This is a teen-written article from our friends at Teenink. A young girl sits at her desk, reviewing her homework assignments for the evening. English: read three chapters and write a journal response. Math: complete 30 problems, showing all work.
Private School vs Public School Pros and Cons
Private School vs Public School Pros and Cons – darma.info
Parents about to enter their children in grade school are likely considering the differences between public vs private school. When it comes to those different types of schooling, and comparing private school vs public school, there are a ton of unknowns, benefits, and differences between the two educational options. You might wonder, in a panic: Will private school or public school best prepare my child for the future? What are the benefits of private school?
Are schools across the country going too far by banning homework?
In his Atlantic essay , Karl Taro Greenfeld laments his year-old daughter's heavy homework load. Tales of the homework-burdened American student have become common, but are these stories the exception or the rule? A Metlife study found that 45 percent of students in grades three to 12 spend more than an hour a night doing homework, including the six percent of students who report spending more than three hours a night on their homework. In the school year, a study out of the University of Michigan found that American students ages six through 17 spent three hours and 38 minutes per week doing homework. This one is fairly obvious: The National Education Association recommends that homework time increase by ten minutes per year in school.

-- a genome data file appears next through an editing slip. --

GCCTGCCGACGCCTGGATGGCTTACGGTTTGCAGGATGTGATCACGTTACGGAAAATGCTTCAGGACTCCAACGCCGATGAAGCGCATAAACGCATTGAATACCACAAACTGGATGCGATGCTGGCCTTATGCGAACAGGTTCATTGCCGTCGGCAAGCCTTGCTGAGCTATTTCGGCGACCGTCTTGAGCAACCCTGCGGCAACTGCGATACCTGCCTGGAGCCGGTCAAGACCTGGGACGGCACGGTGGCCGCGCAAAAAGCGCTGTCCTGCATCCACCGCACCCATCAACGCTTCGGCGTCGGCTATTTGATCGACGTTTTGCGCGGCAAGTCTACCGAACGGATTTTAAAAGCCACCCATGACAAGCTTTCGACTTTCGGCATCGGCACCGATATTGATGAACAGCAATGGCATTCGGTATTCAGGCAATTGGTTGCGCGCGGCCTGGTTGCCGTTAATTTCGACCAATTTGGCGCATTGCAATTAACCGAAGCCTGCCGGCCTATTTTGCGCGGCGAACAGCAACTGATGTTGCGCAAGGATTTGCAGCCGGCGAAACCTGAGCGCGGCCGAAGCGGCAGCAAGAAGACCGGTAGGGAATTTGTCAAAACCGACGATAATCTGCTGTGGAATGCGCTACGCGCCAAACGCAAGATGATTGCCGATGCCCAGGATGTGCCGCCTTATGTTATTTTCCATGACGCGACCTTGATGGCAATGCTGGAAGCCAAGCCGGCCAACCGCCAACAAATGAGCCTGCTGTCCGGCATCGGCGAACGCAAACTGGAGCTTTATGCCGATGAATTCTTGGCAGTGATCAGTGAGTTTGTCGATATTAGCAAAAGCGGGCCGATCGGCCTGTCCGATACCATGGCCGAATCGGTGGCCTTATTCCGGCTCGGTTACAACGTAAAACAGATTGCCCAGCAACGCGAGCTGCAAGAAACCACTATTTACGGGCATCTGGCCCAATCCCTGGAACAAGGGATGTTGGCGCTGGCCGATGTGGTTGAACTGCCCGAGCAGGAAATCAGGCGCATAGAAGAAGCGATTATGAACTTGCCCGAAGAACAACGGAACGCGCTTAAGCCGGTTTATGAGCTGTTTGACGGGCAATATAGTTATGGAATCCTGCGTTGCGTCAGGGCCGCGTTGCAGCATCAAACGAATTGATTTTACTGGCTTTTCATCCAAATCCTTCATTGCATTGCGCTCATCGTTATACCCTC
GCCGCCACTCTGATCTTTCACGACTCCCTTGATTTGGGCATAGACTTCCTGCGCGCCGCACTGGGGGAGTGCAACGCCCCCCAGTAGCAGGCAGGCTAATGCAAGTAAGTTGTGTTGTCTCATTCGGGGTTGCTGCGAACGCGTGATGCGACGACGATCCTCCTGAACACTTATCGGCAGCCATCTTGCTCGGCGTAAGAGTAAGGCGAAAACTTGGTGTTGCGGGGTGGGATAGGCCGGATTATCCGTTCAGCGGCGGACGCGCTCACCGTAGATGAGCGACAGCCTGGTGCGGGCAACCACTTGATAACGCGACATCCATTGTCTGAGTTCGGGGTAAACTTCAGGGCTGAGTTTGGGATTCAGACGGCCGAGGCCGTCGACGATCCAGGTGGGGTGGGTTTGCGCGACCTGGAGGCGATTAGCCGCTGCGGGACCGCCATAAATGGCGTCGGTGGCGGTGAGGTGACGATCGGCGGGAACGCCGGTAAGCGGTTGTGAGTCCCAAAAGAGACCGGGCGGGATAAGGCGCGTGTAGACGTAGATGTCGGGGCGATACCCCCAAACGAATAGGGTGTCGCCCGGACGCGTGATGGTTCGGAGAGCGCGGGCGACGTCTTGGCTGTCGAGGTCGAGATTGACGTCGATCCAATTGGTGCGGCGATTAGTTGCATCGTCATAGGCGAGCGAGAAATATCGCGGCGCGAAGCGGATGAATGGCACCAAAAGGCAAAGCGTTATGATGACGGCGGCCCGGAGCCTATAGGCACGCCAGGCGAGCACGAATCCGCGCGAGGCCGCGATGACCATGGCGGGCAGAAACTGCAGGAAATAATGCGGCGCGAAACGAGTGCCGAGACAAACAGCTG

These are some of the conversations I heard over the years, when discussing private schools with parents. I am the white father of two black adopted children and to be honest I initially didn't feel that kind of alienation at our K-to private school; this community was to me just a school: a socially liberal educational institution with a great faculty and with nice, well-to-do, well-educated and well-connected families, an institution with a majority of people who are in most ways like me, and, as most communal trait, are white. On top of that a school that strives to be a diverse school. Of course I am on the diversity committee of our school and all the members have a reason to be there: They are black, Latino or Asian, they represent the parent association, they have children on scholarships, or -- as is my case -- they are gay, and are transracially or transnationally adoptive parents.